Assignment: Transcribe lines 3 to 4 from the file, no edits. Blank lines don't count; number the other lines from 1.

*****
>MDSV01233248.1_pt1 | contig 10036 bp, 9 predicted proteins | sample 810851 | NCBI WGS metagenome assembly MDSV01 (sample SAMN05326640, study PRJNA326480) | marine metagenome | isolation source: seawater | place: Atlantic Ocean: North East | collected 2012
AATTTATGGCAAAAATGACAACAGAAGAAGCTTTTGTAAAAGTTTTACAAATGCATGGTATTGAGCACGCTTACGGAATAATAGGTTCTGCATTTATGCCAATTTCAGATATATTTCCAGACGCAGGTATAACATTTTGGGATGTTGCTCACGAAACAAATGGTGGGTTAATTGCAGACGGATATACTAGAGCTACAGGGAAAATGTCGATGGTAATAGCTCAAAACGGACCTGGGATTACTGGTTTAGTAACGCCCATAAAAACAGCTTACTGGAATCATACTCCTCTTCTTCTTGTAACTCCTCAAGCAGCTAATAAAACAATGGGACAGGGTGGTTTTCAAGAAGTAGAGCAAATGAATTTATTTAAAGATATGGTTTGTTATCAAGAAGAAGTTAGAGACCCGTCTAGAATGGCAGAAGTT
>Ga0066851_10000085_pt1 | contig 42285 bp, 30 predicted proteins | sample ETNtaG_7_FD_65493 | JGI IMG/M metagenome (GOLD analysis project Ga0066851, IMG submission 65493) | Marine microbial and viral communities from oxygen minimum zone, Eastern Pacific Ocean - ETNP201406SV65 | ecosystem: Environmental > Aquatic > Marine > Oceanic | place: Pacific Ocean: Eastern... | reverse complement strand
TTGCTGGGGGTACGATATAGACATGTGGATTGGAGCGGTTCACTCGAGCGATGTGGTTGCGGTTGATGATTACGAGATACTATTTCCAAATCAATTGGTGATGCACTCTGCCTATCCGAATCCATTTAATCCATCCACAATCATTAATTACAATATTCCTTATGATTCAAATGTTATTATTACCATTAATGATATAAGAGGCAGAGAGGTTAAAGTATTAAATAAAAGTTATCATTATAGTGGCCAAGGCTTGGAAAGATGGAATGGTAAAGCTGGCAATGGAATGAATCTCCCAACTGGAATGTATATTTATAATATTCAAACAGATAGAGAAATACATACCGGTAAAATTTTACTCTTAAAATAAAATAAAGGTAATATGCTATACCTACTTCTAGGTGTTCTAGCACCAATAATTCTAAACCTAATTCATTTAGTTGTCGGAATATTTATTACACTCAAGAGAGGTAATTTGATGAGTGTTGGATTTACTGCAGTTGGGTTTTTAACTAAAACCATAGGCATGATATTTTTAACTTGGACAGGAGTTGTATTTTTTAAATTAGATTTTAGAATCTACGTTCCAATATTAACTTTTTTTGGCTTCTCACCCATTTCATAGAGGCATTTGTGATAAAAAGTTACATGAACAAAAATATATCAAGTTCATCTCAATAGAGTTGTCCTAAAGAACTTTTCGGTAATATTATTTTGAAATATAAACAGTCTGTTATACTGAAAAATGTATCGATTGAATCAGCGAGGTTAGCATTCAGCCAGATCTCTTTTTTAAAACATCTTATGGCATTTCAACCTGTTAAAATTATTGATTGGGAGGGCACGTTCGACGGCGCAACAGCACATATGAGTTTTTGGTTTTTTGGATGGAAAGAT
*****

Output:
>Ga0066851_10000085_pt1 | contig 42285 bp, 30 predicted proteins | sample ETNtaG_7_FD_65493 | JGI IMG/M metagenome (GOLD analysis project Ga0066851, IMG submission 65493) | Marine microbial and viral communities from oxygen minimum zone, Eastern Pacific Ocean - ETNP201406SV65 | ecosystem: Environmental > Aquatic > Marine > Oceanic | place: Pacific Ocean: Eastern... | reverse complement strand
TTGCTGGGGGTACGATATAGACATGTGGATTGGAGCGGTTCACTCGAGCGATGTGGTTGCGGTTGATGATTACGAGATACTATTTCCAAATCAATTGGTGATGCACTCTGCCTATCCGAATCCATTTAATCCATCCACAATCATTAATTACAATATTCCTTATGATTCAAATGTTATTATTACCATTAATGATATAAGAGGCAGAGAGGTTAAAGTATTAAATAAAAGTTATCATTATAGTGGCCAAGGCTTGGAAAGATGGAATGGTAAAGCTGGCAATGGAATGAATCTCCCAACTGGAATGTATATTTATAATATTCAAACAGATAGAGAAATACATACCGGTAAAATTTTACTCTTAAAATAAAATAAAGGTAATATGCTATACCTACTTCTAGGTGTTCTAGCACCAATAATTCTAAACCTAATTCATTTAGTTGTCGGAATATTTATTACACTCAAGAGAGGTAATTTGATGAGTGTTGGATTTACTGCAGTTGGGTTTTTAACTAAAACCATAGGCATGATATTTTTAACTTGGACAGGAGTTGTATTTTTTAAATTAGATTTTAGAATCTACGTTCCAATATTAACTTTTTTTGGCTTCTCACCCATTTCATAGAGGCATTTGTGATAAAAAGTTACATGAACAAAAATATATCAAGTTCATCTCAATAGAGTTGTCCTAAAGAACTTTTCGGTAATATTATTTTGAAATATAAACAGTCTGTTATACTGAAAAATGTATCGATTGAATCAGCGAGGTTAGCATTCAGCCAGATCTCTTTTTTAAAACATCTTATGGCATTTCAACCTGTTAAAATTATTGATTGGGAGGGCACGTTCGACGGCGCAACAGCACATATGAGTTTTTGGTTTTTTGGATGGAAAGAT